As the two talked for the next 30 minutes, we realized Clarke could help in our attempts to interest first responders in training. After we explained that we had no success in two years, Clarke scheduled training sessions for coworkers at his fire station.
We launched the AAC-training project on our own. We often wondered why no one had offered this kind of training for first responders, and then decided that we should just do it ourselves. Why not us? Why not here?
We polished our PowerPoint, adding short videos of people using AAC. We gathered supplies such as low- and medium-tech AAC systems—funded by our department and used in the department’s AAC class—and put hi-tech apps on our iPads to allow some hands-on experiences with the materials. We offered the training at Clarke’s fire station twice, and many of the 35 first responders who participated thanked us for the information, with several noting they didn’t realize the importance of communication problems.
We again called the 15-plus first-responder stations in Allen County, Indiana, but now—thanks to Clarke spreading the word about the value of the training—there was genuine interest from the Fort Wayne City police department, sheriff’s department, paid and volunteer fire departments from eight local towns, and two regional fire districts.
Hands-on training
In the 90-minute session, we discuss different types of AAC and the populations who might use them. We give suggestions on how first responders can improve communication and interactions with people who are nonverbal. We also have four short videos that show different people using their communication devices, so that the first responders realize AAC use is not one-size-fits-all.
The training participants then pair up, and we give them scenarios of possible emergencies involving people who are nonverbal. One person role-plays the “victim,” while the other remains a first responder, and the pair works through the situation. Some scenarios involve AAC devices (which we bring to the trainings), but some don’t, as we want to show that devices may not be available or working. We finish the session with a brief Q&A period.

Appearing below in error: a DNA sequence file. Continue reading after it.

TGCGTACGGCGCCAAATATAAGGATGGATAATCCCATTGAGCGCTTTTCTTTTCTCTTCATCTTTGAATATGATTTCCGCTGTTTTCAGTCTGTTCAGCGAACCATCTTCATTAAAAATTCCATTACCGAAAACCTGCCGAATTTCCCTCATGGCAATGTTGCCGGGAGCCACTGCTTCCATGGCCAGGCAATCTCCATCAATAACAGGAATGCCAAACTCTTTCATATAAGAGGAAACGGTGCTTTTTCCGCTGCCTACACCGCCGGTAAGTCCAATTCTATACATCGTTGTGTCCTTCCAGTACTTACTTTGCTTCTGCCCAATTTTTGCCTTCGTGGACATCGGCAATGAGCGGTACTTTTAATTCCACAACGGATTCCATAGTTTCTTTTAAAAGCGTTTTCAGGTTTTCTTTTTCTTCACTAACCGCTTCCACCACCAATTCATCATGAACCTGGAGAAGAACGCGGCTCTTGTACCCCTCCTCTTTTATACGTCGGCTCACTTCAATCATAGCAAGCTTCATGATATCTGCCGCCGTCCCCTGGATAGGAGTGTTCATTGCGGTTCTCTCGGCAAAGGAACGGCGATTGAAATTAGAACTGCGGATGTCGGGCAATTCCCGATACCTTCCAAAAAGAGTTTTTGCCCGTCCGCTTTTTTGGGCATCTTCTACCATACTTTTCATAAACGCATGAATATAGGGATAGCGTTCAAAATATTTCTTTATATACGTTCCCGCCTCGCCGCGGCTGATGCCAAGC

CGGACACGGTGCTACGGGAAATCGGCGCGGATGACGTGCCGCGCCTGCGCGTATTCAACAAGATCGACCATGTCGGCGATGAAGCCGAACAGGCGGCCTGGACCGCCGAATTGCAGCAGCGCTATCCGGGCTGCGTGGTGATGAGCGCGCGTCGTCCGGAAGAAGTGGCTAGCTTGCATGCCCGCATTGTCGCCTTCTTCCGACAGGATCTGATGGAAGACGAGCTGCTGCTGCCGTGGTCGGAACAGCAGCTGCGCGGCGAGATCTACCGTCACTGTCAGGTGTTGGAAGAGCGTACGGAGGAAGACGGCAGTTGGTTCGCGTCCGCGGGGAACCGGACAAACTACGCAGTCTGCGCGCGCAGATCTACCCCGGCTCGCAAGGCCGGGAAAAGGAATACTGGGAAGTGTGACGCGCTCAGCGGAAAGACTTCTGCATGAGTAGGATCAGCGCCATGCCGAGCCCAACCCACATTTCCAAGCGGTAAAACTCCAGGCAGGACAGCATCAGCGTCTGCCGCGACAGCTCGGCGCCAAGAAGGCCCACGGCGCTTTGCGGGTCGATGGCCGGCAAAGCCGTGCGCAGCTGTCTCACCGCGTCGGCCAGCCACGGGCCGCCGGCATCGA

We scheduled training for nearly every paid or volunteer agency within our county. By November 2017, we had trained more than 800 first responders. The reactions of first responders have been overwhelmingly positive, as they find the information practical and relevant to their jobs.
But there was still much to do. We continued free trainings within Allen County—we paid the only expense, which was gas to get to and from the station and an occasional meal. But we needed funding to go to other locations in the state. We received community-engagement grants from Purdue University Fort Wayne to defray traveling costs and to hire student assistants from our department for statewide training in summer 2018. Now, more than 1,200 first responders in Indiana have been trained.

We provide the framework—the basic AAC information, crime statistics, videos and hands-on experience with AAC systems—for any SLP to personalize with their own stories, new videos or additional role-play scenarios.

Spreading the word
Interest in our work spread. We’ve given presentations for the United States Society for Augmentative and Alternative Communication, the Indiana Emergency Response Conference, the Indiana AAC Summit, the ASHA Convention, the Indiana Speech-Language-Hearing Association Convention, and the 2018 ISAAC Conference in Gold Coast, Australia.
We can’t disseminate training by ourselves. We are working with other SLPs interested in continuing the work we started. When we were in university towns last summer, for example, we contacted SLPs at the universities and in the local communities to encourage them to continue the training in their counties.
We provide the framework—the basic AAC information, crime statistics, videos and hands-on experience with AAC systems—for any SLP to personalize with their own stories, new videos or additional role-play scenarios. Interested SLPs can email rangm01@pfw.edu for information and materials. We are exploring ways to make the materials easily accessible to people who are well-versed in the use of AAC.
Though results are not complete, early data analyses from surveys we gave to first responders who attended our training show they have learned practical information about AAC and are more comfortable with people who are nonverbal. In their responses, some shared personal experiences that demonstrate the need for and benefit of this training program.
Recently, one fire department chief emailed us that a parent came to the station, bringing her daughter and the child’s communication system. She was concerned that first responders might be called to the child’s new school, and wouldn’t be able to communicate with her. The mother, he said, was “impressed that the department had received training in communication devices.”
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November 2018
Volume 23, Issue 11